Those people who have already secured tickets for the event will be guaranteed a rare oppportunity to hear a live performance of some classic back catalogue songs from the Be Bop Deluxe and Red Noise era, as well as some more recent contemporary solo instrumental pieces. For those who haven't yet got their tickets it may be wise to secure some sooner, rather than later, especially if hearing me perform some old favourites with a live band appeals. Ticket numbers are limited and once capacity is reached, there will be no further opportunity to see something like this for a long time, or, who knows, maybe ever, again.

As with all recent Nelsonicas, the biggest problem is how to fit everything into a single day. Once the convention's doors open, it's non-stop until closing time, around 11pm. It's always a tightly packed schedule of presentations and the live concert is just one of the highlights. So much work yet to do, for both myself and the team and time is rushing on. 

Before all this, there is still one more new album release in the pipeline. This is 'Mazda Kaleidoscope,' the third part of the triolgy begun with 'Silvertone Fountains' and 'Illuminated At Dusk.' 
The first two albums of the trilogy have been very well received by those who obtained copies.
'Mazda Kaleidoscope' carries the concept a little further with much longer pieces and a slightly more abstract approach. It is, even if I say so myself, a beautiful and mysterious set of tunes. The packaging artwork is now complete and the album should be available towards the end of this month (August). Here's the final track list/running order for 'Mazda Kaleidoscope':- 


Despite my heavy work schedule and time spent helping my mother, there have been a couple of snatched moments where I've been able to get away from my studio, if only briefly. 
I actually managed to attend two concerts in June. The first of these was a celebration of the work of composer Ralph Vaughan-Williams who passed away 50 years ago this year. The concert was held at York Minster on June 21st and was performed by the York Musical Society Choir and Orchestra, (A full orchestra of strings, brass, woodwinds, harp, percussion, etc plus a choir of 115 singers.) The programme featured Vaughan-William's 'Five Mystical Songs' as well as the evergreen 'The Lark Ascending, (A Romance For Violin And Orchestra)'. 
Well, what can I say that might do the experience justice? It was simply stunning, achingly gorgeous, wonderfully performed and rapturously received by a packed minster audience. Emi and I were both moved to tears by the poignancy and sheer beauty of the music. Unmissable.
The second concert was an open-air affair, Eric Clapton in concert at Harewood House near Leeds on June 29th. Emiko and I had generously been provided with guest tickets by Eric's management and we had a very enjoyable evening despite it becoming a little chilly once the sun had dropped to the horizon. Our guest status allowed us to use a separate hospitality enclosure with bar and toilets which made matters a little more comfortable. We're both unused to festival type concerts so anything that made it a little more comfortable for such 'old folks' as us was most welcome! Our friends Steve Cook and Sarah had bought tickets for the concert too and we met up with them, pre-show, for drinks and a snack at a nearby pub.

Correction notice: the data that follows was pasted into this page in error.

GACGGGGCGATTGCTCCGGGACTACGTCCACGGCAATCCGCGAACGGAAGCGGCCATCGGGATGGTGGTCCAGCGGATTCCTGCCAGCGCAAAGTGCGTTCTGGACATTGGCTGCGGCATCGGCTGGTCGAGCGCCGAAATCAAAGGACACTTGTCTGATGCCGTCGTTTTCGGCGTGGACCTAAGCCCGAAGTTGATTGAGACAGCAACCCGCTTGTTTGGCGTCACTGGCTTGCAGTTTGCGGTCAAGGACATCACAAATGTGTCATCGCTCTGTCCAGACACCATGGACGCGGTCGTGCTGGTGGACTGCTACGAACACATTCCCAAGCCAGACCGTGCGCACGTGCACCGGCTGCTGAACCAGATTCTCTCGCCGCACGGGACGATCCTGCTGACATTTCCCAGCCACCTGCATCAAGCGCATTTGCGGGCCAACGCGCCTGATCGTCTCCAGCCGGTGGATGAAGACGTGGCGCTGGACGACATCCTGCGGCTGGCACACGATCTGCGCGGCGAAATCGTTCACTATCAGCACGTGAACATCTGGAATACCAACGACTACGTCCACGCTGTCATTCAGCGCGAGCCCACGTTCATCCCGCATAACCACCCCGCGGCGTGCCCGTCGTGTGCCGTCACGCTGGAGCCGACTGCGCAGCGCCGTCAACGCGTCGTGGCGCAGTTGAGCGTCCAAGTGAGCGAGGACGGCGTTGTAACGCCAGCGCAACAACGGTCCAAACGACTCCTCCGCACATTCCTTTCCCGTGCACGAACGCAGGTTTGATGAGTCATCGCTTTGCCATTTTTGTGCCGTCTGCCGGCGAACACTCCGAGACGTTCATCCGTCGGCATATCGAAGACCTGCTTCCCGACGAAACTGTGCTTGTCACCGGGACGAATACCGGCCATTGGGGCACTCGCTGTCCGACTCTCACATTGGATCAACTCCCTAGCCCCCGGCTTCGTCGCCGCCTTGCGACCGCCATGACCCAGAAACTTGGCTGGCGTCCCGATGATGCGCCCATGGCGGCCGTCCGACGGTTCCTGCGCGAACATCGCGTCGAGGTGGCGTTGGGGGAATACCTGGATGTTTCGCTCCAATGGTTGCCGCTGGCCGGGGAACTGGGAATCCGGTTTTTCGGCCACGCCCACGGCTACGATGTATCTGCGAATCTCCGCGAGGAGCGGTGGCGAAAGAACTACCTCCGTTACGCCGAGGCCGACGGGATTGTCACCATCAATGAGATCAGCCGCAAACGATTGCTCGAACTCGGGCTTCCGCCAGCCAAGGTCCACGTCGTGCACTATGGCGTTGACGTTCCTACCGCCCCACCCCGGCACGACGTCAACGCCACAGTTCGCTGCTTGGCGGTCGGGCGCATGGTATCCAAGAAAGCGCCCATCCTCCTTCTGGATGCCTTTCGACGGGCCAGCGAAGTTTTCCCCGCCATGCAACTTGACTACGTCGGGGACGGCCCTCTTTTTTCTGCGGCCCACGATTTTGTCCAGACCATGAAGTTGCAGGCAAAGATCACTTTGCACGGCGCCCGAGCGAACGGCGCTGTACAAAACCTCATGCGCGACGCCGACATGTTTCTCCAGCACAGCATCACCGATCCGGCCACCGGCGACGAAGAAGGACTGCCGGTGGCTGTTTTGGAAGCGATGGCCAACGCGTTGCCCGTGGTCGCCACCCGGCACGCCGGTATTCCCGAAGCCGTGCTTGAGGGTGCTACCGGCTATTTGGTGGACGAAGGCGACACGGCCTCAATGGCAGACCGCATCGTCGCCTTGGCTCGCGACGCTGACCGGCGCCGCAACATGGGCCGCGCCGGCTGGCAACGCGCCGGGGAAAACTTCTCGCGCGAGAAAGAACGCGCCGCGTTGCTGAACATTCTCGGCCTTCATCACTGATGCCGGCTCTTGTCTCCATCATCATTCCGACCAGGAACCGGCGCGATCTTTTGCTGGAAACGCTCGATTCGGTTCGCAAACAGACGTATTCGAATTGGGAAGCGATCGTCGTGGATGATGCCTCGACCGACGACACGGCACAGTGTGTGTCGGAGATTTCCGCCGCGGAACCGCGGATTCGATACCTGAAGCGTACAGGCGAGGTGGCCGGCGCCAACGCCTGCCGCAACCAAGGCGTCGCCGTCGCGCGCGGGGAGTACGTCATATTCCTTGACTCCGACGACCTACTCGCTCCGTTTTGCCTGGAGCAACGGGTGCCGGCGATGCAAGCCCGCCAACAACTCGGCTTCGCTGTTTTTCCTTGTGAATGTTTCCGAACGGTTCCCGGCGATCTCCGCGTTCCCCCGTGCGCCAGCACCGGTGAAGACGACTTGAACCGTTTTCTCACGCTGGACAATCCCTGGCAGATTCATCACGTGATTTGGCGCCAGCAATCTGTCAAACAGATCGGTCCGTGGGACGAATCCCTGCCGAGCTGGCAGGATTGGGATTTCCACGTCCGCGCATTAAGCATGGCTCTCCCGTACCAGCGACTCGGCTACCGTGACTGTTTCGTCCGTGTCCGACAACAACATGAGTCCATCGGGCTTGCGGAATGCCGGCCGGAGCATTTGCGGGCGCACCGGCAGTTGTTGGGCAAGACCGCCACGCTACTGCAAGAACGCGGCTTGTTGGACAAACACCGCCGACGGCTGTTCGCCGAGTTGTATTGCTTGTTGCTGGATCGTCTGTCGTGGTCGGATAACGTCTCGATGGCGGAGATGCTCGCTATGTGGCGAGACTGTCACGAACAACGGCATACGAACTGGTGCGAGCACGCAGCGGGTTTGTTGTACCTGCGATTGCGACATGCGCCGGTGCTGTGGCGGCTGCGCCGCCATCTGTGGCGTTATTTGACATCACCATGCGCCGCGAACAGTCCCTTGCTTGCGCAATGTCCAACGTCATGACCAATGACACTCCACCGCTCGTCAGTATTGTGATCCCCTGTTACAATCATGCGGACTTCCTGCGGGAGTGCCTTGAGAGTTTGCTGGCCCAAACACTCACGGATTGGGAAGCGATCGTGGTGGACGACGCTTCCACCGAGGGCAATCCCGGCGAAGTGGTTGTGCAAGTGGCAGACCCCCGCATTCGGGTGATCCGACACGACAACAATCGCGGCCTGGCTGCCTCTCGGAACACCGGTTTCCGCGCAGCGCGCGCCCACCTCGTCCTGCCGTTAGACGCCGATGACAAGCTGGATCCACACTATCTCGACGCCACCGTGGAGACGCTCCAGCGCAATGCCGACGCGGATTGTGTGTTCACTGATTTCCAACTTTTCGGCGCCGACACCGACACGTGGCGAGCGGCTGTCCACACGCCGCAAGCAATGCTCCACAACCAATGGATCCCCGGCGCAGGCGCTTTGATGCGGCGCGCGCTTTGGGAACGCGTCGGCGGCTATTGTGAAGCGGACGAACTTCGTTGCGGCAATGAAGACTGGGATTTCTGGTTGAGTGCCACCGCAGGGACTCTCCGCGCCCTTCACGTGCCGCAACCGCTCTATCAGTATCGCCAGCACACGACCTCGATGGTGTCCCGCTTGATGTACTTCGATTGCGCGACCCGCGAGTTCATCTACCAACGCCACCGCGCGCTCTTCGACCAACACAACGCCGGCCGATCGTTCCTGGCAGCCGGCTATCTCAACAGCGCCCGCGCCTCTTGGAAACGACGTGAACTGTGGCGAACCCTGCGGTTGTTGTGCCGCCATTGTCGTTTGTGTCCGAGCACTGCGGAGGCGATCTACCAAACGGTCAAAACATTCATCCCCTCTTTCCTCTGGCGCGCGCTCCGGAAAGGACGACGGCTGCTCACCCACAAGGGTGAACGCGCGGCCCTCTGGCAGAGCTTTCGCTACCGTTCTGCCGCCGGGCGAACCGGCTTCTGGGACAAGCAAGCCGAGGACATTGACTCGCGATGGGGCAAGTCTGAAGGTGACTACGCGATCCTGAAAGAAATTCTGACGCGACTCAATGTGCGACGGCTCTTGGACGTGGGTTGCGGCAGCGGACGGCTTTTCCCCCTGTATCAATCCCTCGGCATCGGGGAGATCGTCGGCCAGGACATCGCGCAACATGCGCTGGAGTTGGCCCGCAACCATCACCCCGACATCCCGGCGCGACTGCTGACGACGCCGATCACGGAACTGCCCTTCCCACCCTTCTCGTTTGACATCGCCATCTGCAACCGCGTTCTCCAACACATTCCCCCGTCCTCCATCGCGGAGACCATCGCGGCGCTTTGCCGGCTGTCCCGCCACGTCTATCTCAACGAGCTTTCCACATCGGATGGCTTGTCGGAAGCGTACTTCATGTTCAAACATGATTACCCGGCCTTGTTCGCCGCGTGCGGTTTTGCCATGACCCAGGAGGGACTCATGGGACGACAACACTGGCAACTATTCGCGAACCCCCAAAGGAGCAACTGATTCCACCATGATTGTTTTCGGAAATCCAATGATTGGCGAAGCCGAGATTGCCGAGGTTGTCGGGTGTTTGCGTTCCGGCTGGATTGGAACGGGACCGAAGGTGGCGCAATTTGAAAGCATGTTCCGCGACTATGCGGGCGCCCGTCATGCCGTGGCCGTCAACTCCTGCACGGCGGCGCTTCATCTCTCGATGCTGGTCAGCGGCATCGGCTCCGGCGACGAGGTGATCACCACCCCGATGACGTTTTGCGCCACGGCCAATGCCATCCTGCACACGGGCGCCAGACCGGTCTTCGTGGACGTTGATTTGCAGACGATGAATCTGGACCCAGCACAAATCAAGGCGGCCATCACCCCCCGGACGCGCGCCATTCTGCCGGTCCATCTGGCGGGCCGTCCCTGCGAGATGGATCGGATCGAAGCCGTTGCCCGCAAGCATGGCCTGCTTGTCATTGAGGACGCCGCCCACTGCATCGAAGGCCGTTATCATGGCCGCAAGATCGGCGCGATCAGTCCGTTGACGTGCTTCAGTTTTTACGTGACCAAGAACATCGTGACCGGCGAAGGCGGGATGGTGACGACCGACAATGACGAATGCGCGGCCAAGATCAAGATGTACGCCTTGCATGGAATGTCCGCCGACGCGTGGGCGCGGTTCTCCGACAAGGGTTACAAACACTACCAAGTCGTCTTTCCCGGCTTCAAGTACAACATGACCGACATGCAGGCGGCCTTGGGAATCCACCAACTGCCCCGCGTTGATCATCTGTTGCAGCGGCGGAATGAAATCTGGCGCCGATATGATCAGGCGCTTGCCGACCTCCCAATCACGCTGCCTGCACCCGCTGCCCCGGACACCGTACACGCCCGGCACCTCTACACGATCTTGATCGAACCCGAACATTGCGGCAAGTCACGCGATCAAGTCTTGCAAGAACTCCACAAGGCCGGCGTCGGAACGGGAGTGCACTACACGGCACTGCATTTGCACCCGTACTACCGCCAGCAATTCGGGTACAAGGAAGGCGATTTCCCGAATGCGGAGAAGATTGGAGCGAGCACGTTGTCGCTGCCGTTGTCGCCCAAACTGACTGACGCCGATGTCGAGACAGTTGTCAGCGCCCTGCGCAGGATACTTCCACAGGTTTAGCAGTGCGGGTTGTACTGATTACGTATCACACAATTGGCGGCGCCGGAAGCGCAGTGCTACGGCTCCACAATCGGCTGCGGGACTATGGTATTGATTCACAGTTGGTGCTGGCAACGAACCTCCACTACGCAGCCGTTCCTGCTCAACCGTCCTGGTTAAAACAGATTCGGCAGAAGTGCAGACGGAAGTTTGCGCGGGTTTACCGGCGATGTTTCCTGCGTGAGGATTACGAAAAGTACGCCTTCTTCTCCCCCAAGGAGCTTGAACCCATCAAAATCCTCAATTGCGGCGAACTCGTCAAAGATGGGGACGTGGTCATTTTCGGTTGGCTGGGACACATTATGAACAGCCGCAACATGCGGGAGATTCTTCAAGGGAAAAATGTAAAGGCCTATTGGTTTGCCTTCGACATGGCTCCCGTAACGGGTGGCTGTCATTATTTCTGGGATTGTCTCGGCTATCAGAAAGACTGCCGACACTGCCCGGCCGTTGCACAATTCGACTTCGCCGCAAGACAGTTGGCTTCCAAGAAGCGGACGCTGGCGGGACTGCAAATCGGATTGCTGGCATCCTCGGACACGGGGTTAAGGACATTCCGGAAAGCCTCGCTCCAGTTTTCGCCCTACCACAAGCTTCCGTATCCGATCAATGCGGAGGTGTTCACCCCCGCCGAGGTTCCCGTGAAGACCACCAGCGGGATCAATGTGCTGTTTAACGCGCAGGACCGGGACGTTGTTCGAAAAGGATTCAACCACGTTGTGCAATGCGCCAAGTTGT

When Eric took the stage, we joined Steve and Sarah in the audience to enjoy the concert. Eric was an important inspiration to me in the 'sixties, from his Yardbirds period, through John Mayall, Cream and Blind Faith. My band 'Global Village' actually covered a couple of Blind Faith songs, back in the day! We'd also cover Cream numbers, literally learning them from the albums on their day of release. We'd be playing them in local blues clubs the following night, before many people had actually heard the album that they were taken from.
I'd last seen Eric perform 'in the flesh' at 'The Last Waltz' in San Francisco in the 'seventies. My band, Be Bop Deluxe, were playing the same venue the following night and we were booked into the Miyako Hotel where all the musicians involved in The Last Waltz seemed to be staying. I was given guest tickets to that event and a backstage pass too. I've documented my experience before in this diary and on the Dreamsville Forum so won't repeat it here, other than to say it was a fabulous show, as anyone who has watched Martin Scorcese's film of the event will know.

At Harewood House, Eric's playing was sublime and his band were faultless. A great choice of numbers too, not purely blues but some other items including a standout performance of George Harrison's 'Isn't It A Pity' and a wonderful rendition of Hoagy Carmichael's 'Old Rockin' Chair.' Eric continues to inspire musicians and does so with dignity and grace. It was also my pal Steve's birthday so the concert was an apt way to celebrate.

One particularly nice surprise in recent weeks was receiving a lovely letter from Robert Douglas, author of the marvellously atmospheric and moving autobiographical book 'Night Song Of The Last Tram.' 
Regular readers of this diary will be aware that the book became the inspiration for a track of the same title that I composed and recorded for my 'And We Fell Into A Dream' album. Mr. Douglas had been informed of this fact by his publishers and they'd sent him a copy of the album along with my diary reference to his book. He then wrote to me to tell me how flattered he was.
The truth is it is me who is ultimately flattered as I was absolutely bowled over to receive Mr. Douglas' generous and kind letter. I've been meaning to write back to thank him but, due to pressures of work and family as mentioned above, I'm deeply embarrased to say I have yet to drop him a line. I MUST try to do this very soon and also see if I can dig up a spare copy of my published diary to send him as a thank you. But it was a great and extremely pleasant surprise. Moments like that are rare jewels in this 'business' of making music. I treasure them.